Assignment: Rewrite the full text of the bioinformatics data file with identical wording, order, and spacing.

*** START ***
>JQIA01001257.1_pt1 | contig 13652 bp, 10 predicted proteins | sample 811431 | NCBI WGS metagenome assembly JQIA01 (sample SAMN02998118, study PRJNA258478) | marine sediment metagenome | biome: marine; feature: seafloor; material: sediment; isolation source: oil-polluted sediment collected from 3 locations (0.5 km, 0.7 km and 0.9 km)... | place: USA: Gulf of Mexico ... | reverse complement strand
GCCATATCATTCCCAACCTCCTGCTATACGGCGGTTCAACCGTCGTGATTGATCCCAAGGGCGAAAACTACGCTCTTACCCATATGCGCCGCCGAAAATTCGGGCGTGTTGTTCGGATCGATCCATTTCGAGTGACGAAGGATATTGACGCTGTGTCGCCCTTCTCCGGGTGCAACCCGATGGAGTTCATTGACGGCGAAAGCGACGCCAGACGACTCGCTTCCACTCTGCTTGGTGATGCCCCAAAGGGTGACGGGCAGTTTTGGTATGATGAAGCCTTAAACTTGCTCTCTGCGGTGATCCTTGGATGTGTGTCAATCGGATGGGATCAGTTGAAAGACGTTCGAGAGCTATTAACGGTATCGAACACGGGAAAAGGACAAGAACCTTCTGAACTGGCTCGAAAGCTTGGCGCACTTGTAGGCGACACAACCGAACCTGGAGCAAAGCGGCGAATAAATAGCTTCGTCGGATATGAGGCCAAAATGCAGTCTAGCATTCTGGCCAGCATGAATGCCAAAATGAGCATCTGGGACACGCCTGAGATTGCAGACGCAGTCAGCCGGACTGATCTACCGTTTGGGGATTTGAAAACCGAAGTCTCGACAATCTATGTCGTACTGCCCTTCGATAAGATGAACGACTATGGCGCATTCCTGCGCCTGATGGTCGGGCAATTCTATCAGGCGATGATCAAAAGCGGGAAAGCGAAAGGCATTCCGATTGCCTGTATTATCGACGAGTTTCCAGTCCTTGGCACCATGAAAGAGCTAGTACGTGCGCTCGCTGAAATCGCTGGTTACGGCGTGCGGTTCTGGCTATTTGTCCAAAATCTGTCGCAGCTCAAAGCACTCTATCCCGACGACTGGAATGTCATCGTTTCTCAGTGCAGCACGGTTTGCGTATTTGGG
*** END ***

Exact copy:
>JQIA01001257.1_pt1 | contig 13652 bp, 10 predicted proteins | sample 811431 | NCBI WGS metagenome assembly JQIA01 (sample SAMN02998118, study PRJNA258478) | marine sediment metagenome | biome: marine; feature: seafloor; material: sediment; isolation source: oil-polluted sediment collected from 3 locations (0.5 km, 0.7 km and 0.9 km)... | place: USA: Gulf of Mexico ... | reverse complement strand
GCCATATCATTCCCAACCTCCTGCTATACGGCGGTTCAACCGTCGTGATTGATCCCAAGGGCGAAAACTACGCTCTTACCCATATGCGCCGCCGAAAATTCGGGCGTGTTGTTCGGATCGATCCATTTCGAGTGACGAAGGATATTGACGCTGTGTCGCCCTTCTCCGGGTGCAACCCGATGGAGTTCATTGACGGCGAAAGCGACGCCAGACGACTCGCTTCCACTCTGCTTGGTGATGCCCCAAAGGGTGACGGGCAGTTTTGGTATGATGAAGCCTTAAACTTGCTCTCTGCGGTGATCCTTGGATGTGTGTCAATCGGATGGGATCAGTTGAAAGACGTTCGAGAGCTATTAACGGTATCGAACACGGGAAAAGGACAAGAACCTTCTGAACTGGCTCGAAAGCTTGGCGCACTTGTAGGCGACACAACCGAACCTGGAGCAAAGCGGCGAATAAATAGCTTCGTCGGATATGAGGCCAAAATGCAGTCTAGCATTCTGGCCAGCATGAATGCCAAAATGAGCATCTGGGACACGCCTGAGATTGCAGACGCAGTCAGCCGGACTGATCTACCGTTTGGGGATTTGAAAACCGAAGTCTCGACAATCTATGTCGTACTGCCCTTCGATAAGATGAACGACTATGGCGCATTCCTGCGCCTGATGGTCGGGCAATTCTATCAGGCGATGATCAAAAGCGGGAAAGCGAAAGGCATTCCGATTGCCTGTATTATCGACGAGTTTCCAGTCCTTGGCACCATGAAAGAGCTAGTACGTGCGCTCGCTGAAATCGCTGGTTACGGCGTGCGGTTCTGGCTATTTGTCCAAAATCTGTCGCAGCTCAAAGCACTCTATCCCGACGACTGGAATGTCATCGTTTCTCAGTGCAGCACGGTTTGCGTATTTGGG